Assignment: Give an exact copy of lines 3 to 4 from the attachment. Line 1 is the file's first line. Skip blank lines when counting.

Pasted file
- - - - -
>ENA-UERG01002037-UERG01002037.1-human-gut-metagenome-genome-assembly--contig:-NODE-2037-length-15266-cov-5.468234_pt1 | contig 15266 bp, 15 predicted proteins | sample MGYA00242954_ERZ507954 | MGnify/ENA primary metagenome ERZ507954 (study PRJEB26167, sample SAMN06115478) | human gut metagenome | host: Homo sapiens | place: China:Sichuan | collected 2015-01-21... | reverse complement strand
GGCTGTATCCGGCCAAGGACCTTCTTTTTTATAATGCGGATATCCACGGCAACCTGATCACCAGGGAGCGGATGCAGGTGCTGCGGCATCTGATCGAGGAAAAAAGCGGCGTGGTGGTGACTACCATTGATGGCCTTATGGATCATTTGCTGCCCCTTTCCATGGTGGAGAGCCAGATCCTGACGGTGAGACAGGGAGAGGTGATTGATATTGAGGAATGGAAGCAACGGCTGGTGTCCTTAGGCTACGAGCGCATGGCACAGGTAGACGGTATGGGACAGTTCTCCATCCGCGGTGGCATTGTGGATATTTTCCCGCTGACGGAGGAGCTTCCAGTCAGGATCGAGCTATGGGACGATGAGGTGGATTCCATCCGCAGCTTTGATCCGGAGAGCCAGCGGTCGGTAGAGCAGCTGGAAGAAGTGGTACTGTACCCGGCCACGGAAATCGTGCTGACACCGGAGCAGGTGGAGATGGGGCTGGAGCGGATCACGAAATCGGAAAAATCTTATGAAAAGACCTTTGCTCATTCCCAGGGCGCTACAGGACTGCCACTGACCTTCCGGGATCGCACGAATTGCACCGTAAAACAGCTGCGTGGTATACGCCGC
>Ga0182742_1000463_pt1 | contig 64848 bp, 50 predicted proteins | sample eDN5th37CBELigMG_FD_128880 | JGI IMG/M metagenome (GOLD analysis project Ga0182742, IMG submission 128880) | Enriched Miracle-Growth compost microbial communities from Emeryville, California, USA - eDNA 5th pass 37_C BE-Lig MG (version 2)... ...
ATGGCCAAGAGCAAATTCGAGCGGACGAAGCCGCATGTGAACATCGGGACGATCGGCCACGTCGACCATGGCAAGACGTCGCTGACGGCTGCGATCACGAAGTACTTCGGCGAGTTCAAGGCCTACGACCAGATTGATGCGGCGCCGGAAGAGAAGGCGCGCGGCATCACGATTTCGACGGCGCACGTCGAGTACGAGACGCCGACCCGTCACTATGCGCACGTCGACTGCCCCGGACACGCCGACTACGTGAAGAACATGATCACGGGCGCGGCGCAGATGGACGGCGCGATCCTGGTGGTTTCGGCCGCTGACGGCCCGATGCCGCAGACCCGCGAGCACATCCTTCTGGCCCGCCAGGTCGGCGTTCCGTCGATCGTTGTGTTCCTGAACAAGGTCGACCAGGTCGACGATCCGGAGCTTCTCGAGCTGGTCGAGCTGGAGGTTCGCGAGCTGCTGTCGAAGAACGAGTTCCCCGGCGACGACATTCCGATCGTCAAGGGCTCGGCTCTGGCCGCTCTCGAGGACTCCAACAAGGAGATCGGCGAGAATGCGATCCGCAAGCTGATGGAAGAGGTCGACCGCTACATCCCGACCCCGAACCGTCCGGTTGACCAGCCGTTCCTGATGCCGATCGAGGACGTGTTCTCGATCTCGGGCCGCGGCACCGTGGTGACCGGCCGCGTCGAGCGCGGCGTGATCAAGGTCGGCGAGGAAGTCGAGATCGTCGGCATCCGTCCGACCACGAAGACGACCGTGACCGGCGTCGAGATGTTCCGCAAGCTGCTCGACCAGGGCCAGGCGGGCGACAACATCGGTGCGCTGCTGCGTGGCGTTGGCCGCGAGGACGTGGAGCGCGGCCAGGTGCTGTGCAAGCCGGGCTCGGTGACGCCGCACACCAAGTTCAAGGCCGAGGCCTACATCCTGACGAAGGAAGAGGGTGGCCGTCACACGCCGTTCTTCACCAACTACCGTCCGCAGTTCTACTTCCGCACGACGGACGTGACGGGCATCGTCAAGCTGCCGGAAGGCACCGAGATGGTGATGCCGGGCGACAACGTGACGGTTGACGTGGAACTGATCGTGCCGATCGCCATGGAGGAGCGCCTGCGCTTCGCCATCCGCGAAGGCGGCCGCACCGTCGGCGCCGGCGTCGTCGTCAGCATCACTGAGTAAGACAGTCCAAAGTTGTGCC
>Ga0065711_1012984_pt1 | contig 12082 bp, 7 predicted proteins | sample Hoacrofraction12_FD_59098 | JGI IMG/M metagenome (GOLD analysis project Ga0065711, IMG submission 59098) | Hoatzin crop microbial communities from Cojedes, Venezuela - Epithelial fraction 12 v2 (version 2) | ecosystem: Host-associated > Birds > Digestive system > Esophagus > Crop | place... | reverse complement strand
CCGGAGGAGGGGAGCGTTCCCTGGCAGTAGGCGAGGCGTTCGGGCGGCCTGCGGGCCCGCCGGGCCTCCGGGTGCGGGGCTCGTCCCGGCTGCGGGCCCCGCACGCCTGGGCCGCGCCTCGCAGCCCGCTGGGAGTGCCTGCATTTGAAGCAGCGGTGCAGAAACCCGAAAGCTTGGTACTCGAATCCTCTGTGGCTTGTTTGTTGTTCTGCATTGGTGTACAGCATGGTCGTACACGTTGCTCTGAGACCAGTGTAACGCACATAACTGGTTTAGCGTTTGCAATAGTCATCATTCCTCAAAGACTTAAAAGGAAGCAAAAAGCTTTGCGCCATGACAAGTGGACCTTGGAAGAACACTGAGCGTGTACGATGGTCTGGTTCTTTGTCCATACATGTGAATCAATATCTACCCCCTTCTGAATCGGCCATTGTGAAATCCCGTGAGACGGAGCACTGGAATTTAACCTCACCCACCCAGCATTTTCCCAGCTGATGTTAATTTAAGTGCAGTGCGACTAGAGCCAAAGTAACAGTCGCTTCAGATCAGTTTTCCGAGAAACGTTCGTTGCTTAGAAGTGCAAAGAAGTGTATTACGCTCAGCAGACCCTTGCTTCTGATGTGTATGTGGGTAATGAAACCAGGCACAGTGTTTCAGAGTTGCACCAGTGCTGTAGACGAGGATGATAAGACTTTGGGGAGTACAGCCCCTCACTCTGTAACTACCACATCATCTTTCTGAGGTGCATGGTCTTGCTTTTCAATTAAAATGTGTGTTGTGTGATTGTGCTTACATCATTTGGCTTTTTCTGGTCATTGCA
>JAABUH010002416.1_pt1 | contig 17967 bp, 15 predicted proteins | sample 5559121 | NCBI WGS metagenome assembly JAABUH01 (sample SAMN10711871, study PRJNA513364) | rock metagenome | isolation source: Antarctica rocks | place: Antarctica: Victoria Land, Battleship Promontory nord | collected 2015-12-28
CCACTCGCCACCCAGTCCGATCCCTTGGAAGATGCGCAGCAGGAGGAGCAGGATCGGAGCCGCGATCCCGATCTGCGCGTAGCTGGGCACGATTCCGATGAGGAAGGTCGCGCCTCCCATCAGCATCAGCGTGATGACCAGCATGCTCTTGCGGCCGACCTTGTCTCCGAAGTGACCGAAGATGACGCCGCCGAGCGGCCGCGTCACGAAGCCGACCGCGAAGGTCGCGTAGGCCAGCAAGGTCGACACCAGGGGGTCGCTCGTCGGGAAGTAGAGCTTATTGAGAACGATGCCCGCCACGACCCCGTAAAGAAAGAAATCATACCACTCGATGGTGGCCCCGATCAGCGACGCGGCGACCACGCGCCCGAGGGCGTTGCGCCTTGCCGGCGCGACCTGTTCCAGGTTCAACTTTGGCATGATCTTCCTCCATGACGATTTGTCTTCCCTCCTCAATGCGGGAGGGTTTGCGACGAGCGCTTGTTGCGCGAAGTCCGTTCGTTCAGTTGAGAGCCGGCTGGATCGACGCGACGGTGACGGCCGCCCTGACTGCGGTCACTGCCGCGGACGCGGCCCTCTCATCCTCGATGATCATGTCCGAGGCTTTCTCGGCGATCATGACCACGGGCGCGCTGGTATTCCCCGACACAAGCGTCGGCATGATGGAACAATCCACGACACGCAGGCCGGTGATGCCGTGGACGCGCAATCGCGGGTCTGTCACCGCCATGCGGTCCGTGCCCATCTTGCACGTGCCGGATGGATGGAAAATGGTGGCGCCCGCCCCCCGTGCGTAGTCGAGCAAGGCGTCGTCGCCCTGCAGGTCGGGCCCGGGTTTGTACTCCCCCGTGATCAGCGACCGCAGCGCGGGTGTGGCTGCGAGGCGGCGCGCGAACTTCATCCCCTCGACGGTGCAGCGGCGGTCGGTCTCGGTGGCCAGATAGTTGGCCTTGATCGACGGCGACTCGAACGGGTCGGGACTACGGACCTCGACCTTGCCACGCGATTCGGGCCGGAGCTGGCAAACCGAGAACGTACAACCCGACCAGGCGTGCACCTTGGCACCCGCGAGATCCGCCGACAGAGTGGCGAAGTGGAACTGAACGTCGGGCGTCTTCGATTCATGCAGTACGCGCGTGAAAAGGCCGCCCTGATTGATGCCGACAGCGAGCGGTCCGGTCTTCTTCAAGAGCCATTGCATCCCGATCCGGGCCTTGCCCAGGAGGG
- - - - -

>Ga0182742_1000463_pt1 | contig 64848 bp, 50 predicted proteins | sample eDN5th37CBELigMG_FD_128880 | JGI IMG/M metagenome (GOLD analysis project Ga0182742, IMG submission 128880) | Enriched Miracle-Growth compost microbial communities from Emeryville, California, USA - eDNA 5th pass 37_C BE-Lig MG (version 2)... ...
ATGGCCAAGAGCAAATTCGAGCGGACGAAGCCGCATGTGAACATCGGGACGATCGGCCACGTCGACCATGGCAAGACGTCGCTGACGGCTGCGATCACGAAGTACTTCGGCGAGTTCAAGGCCTACGACCAGATTGATGCGGCGCCGGAAGAGAAGGCGCGCGGCATCACGATTTCGACGGCGCACGTCGAGTACGAGACGCCGACCCGTCACTATGCGCACGTCGACTGCCCCGGACACGCCGACTACGTGAAGAACATGATCACGGGCGCGGCGCAGATGGACGGCGCGATCCTGGTGGTTTCGGCCGCTGACGGCCCGATGCCGCAGACCCGCGAGCACATCCTTCTGGCCCGCCAGGTCGGCGTTCCGTCGATCGTTGTGTTCCTGAACAAGGTCGACCAGGTCGACGATCCGGAGCTTCTCGAGCTGGTCGAGCTGGAGGTTCGCGAGCTGCTGTCGAAGAACGAGTTCCCCGGCGACGACATTCCGATCGTCAAGGGCTCGGCTCTGGCCGCTCTCGAGGACTCCAACAAGGAGATCGGCGAGAATGCGATCCGCAAGCTGATGGAAGAGGTCGACCGCTACATCCCGACCCCGAACCGTCCGGTTGACCAGCCGTTCCTGATGCCGATCGAGGACGTGTTCTCGATCTCGGGCCGCGGCACCGTGGTGACCGGCCGCGTCGAGCGCGGCGTGATCAAGGTCGGCGAGGAAGTCGAGATCGTCGGCATCCGTCCGACCACGAAGACGACCGTGACCGGCGTCGAGATGTTCCGCAAGCTGCTCGACCAGGGCCAGGCGGGCGACAACATCGGTGCGCTGCTGCGTGGCGTTGGCCGCGAGGACGTGGAGCGCGGCCAGGTGCTGTGCAAGCCGGGCTCGGTGACGCCGCACACCAAGTTCAAGGCCGAGGCCTACATCCTGACGAAGGAAGAGGGTGGCCGTCACACGCCGTTCTTCACCAACTACCGTCCGCAGTTCTACTTCCGCACGACGGACGTGACGGGCATCGTCAAGCTGCCGGAAGGCACCGAGATGGTGATGCCGGGCGACAACGTGACGGTTGACGTGGAACTGATCGTGCCGATCGCCATGGAGGAGCGCCTGCGCTTCGCCATCCGCGAAGGCGGCCGCACCGTCGGCGCCGGCGTCGTCGTCAGCATCACTGAGTAAGACAGTCCAAAGTTGTGCC